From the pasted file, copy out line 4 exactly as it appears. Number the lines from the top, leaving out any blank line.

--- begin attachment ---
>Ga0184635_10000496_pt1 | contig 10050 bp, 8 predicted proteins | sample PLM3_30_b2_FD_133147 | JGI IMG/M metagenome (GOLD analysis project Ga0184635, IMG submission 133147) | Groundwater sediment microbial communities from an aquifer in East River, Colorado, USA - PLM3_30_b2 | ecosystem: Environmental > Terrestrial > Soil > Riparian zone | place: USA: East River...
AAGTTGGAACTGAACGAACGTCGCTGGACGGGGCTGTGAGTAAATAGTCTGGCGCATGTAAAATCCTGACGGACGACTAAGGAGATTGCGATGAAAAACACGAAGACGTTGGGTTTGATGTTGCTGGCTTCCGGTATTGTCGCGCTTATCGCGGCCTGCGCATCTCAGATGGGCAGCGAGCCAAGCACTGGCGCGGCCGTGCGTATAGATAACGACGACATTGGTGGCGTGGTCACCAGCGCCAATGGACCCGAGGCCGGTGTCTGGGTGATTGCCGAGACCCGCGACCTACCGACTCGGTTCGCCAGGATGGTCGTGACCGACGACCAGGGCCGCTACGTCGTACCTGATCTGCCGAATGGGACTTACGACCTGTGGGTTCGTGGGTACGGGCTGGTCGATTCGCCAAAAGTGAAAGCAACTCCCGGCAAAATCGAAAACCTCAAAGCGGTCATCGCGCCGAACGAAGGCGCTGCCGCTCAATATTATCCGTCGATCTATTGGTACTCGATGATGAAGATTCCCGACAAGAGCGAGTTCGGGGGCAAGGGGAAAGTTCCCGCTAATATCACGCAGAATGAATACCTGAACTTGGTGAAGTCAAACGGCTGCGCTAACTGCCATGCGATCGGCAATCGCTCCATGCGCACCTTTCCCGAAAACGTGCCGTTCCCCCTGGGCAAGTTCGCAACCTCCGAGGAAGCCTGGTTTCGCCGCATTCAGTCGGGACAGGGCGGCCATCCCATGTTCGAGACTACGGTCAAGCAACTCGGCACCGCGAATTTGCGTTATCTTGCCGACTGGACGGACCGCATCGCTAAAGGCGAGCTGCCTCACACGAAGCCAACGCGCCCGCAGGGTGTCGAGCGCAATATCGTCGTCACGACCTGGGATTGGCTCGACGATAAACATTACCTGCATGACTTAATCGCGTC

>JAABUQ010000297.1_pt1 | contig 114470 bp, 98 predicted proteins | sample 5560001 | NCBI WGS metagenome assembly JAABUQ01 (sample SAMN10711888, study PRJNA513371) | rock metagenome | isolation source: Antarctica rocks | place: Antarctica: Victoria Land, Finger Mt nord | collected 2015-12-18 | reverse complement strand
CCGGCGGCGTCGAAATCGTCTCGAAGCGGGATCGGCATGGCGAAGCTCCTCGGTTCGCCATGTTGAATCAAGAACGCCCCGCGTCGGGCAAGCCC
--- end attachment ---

CCGGCGGCGTCGAAATCGTCTCGAAGCGGGATCGGCATGGCGAAGCTCCTCGGTTCGCCATGTTGAATCAAGAACGCCCCGCGTCGGGCAAGCCC